I’ve been drooling over cookies decorated with royal icing for a long time, pinning them away for later but never getting around to trying them out. I decided that would end this Valentine’s Day, and set out to make a simple yet pretty cookie that my daughter could bring to school.
Chocolate Sugar Cookie Recipe
I started with a recipe I found here on Annie’s Eats and made some slight tweaks to come up with a tasty cookie with an incredible texture.
- 1 1/2 cups all purpose flour
- 2/3 cup cocoa powder
- 3/4 cup salted butter (room temperature)
- 1 1/2 cups powdered sugar
- 2 eggs
- 1/2 tsp vanilla extract
- 1/2 tsp caramel extract
- Combine butter and sugar in medium speed until fluffy and well mixed
- Add in eggs, vanilla and caramel and continue to mix
- In a separate bowl, combine flour and cocoa powder
- Add dry ingredients to wet, mixing on low speed
- Remove dough from bowl and wrap tightly in plastic wrap
- Refrigerate 1-2 hours
- Preheat the oven to 325 F
- Line your baking sheet with parchment paper
- Sprinkle cocoa powder on your work surface to prevent sticking
- Roll out chilled dough to desired thickness (I like 1/4 inch)
- Use cookie cutter of choice to cut out cookies and place them on the baking sheet
- Bake 10-15 minutes depending on thickness and size
- Remove from oven and let the cookies rest on the baking sheet for 5 minutes before transferring to a wire rack
- Cool completely prior to decorating
Royal Icing Recipe
The Royal Icing I found to be a bit more tricky. Every recipe I looked at has slight variations on the amounts of the 3 ingredients: powdered sugar, meringue powder and water. I followed one recipe and it was so lumpy and cement-like that I was sure my brand new stand mixer was going to die. As I played around with the amounts and got a bit more confident, I realized that it’s practically impossible to mess up! If its too thick, add more water. Too thin, more sugar.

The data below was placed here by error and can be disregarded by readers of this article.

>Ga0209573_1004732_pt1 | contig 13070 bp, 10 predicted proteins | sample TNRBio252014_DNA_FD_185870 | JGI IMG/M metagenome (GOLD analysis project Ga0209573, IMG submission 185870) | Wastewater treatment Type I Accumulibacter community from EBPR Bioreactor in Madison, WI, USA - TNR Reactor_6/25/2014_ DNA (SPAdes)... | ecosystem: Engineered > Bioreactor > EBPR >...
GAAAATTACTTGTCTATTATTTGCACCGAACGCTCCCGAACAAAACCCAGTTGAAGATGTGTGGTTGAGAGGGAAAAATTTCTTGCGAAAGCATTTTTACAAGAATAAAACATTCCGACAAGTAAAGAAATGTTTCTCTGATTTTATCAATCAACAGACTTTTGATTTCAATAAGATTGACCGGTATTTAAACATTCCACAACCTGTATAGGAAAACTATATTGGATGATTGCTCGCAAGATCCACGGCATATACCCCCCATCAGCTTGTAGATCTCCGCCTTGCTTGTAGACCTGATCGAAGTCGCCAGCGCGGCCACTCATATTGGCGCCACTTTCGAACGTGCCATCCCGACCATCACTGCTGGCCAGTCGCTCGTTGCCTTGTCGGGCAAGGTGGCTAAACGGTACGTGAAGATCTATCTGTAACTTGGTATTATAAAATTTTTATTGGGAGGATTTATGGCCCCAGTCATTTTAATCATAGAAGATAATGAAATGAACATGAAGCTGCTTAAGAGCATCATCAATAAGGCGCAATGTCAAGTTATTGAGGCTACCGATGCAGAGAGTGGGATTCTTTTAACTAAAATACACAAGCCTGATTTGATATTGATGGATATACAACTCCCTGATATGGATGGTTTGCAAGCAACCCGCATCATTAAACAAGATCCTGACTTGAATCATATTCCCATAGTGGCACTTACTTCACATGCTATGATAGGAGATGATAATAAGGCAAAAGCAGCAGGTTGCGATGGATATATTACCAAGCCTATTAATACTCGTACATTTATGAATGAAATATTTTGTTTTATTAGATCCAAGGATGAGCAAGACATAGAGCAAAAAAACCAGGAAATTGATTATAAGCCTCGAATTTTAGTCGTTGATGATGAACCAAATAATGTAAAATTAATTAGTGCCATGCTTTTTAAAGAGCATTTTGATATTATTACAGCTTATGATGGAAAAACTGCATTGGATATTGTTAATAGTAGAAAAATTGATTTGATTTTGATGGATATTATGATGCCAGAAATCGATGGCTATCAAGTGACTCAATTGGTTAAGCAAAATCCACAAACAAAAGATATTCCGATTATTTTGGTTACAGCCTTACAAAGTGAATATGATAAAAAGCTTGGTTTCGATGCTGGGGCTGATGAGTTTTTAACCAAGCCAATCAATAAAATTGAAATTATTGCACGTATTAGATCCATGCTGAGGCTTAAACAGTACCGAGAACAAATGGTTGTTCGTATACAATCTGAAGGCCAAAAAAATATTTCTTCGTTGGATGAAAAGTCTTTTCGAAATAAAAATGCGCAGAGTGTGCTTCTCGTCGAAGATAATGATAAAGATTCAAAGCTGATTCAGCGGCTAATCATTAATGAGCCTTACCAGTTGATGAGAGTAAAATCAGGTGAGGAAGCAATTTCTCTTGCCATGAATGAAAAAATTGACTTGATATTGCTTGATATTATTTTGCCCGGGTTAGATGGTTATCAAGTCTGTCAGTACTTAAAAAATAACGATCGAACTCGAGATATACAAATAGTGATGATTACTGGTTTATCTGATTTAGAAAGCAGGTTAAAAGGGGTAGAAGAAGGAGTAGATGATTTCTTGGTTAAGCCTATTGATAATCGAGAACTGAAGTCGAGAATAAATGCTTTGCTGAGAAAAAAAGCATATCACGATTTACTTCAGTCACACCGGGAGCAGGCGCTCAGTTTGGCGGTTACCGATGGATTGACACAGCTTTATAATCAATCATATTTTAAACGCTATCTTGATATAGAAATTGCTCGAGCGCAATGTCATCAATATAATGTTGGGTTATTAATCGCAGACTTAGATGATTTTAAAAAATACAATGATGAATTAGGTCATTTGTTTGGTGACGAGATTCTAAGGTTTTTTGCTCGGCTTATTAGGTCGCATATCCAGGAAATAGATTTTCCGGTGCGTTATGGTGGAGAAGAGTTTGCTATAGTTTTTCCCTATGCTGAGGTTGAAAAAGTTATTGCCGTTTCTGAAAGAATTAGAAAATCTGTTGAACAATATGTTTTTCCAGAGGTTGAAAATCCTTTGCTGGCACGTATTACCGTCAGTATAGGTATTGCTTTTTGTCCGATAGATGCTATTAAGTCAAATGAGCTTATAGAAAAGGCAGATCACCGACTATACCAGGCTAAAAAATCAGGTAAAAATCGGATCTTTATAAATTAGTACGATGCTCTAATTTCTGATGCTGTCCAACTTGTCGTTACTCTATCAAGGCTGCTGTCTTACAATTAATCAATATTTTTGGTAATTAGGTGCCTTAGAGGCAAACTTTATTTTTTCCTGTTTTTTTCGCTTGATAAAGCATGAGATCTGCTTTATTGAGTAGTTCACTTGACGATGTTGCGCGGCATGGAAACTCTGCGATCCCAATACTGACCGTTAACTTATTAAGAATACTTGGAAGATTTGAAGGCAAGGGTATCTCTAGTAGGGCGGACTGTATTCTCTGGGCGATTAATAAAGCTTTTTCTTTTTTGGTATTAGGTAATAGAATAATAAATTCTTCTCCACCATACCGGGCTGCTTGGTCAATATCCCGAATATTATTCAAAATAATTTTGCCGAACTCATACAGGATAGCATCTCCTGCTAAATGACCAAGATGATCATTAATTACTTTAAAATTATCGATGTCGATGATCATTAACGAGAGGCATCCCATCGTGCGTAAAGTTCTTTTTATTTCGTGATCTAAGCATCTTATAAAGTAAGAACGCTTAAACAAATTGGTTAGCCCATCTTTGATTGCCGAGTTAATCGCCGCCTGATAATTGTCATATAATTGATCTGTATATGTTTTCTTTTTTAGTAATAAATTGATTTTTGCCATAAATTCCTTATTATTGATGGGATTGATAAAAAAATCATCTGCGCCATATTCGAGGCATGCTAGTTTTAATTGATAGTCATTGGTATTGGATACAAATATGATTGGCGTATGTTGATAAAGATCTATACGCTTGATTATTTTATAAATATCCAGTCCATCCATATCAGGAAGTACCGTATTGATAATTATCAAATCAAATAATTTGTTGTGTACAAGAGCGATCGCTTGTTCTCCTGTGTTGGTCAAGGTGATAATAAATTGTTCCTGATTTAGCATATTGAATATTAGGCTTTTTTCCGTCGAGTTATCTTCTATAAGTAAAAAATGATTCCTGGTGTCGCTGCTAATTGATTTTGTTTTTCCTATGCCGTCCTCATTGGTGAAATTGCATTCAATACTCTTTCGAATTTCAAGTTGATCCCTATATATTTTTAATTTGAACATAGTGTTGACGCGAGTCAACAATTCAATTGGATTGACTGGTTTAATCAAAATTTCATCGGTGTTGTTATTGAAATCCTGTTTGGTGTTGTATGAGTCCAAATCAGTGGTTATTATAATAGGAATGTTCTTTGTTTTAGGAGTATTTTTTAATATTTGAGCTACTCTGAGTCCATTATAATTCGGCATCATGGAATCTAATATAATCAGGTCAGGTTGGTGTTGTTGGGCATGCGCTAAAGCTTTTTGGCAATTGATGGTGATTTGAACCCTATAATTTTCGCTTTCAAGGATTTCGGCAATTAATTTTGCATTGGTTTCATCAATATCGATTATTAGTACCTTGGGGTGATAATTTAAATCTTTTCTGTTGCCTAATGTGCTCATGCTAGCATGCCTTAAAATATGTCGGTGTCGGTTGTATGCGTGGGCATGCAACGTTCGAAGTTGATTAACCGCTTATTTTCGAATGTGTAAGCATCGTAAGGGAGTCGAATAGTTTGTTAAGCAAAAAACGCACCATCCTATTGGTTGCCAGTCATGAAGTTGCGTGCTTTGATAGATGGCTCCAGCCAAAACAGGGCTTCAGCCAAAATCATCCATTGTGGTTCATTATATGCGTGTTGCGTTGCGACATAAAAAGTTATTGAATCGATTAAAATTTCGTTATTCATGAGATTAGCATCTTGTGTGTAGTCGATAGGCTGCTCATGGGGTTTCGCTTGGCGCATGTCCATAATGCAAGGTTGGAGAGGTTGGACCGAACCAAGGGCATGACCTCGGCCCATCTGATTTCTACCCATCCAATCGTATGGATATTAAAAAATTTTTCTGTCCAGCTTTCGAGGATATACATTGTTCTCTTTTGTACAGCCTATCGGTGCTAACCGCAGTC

- 1 package (1 kilo/4 1/2 cups) powdered sugar
- 1/3 cup warm water
- 3 tablespoons meringue powder
- Sift powdered sugar into a large bowl
- Add in water and meringue powder
- Mix on low speed until blended
- Mix on medium-high speed for 7-10 minutes, until stiff and with a matte finish
- Icing consistency will be affected by the temperature and humidity of your environment. You may find that you need more water or more sugar than listed above. Measurements are not strict, adjust as needed to achieve desired consistency.
Decorating Cookies with Royal Icing
I was a little apprehensive when I was finally ready to decorate the cookies; visions of Pinterest fails danced in my head. I did my best to mitigate that outcome by setting up my space as best I could.
Here are the items you’ll need:
Wilton Decorating Tip #2 or #3
Step 1 – Before you really start: Divide royal icing into 2 airtight containers. Roll out the parchment paper and place your cooled cookies on top. Fit icing bag with Wilton decorating tip #2 or #3 and fill with thicker royal icing. Outline the edges of each cookie with the this icing.
Step 2: Let the outlines dry for 1 hour.
Step 3 – Setting up your Space: While you’re waiting for the cookies to dry, you can get your decorating space ready. Colour 1 container of royal icing red with Wilton Colour Right™ Performance Colour System (40 drops red, 4 drops crimson). Thin both containers of icing by adding a spoonful of water and mixing until you have the desired consistency. Pour red royal icing into squeeze bottle.
Step 4: Spoon the thinned white icing onto the center of the cookie.
Step 5: Using a toothpick, spread the icing until it touches the outline all around the cookie.
Step 6: Shake the cookie to settle the icing and tap firmly (without breaking the cookie) to bring any air bubbles to the surface. Pop the bubbles with your toothpick.
Step 7: Using the squeeze bottle, carefully dot the red icing all around the cookie, about 1/3 of an inch from the edge.
Step 8: Drag a toothpick through the red dots in one continuous motion.
Et voilà! A simple technique with beautiful results. You can use the same steps to create a lot of different heart patterns. Variety is the spice of life after all.
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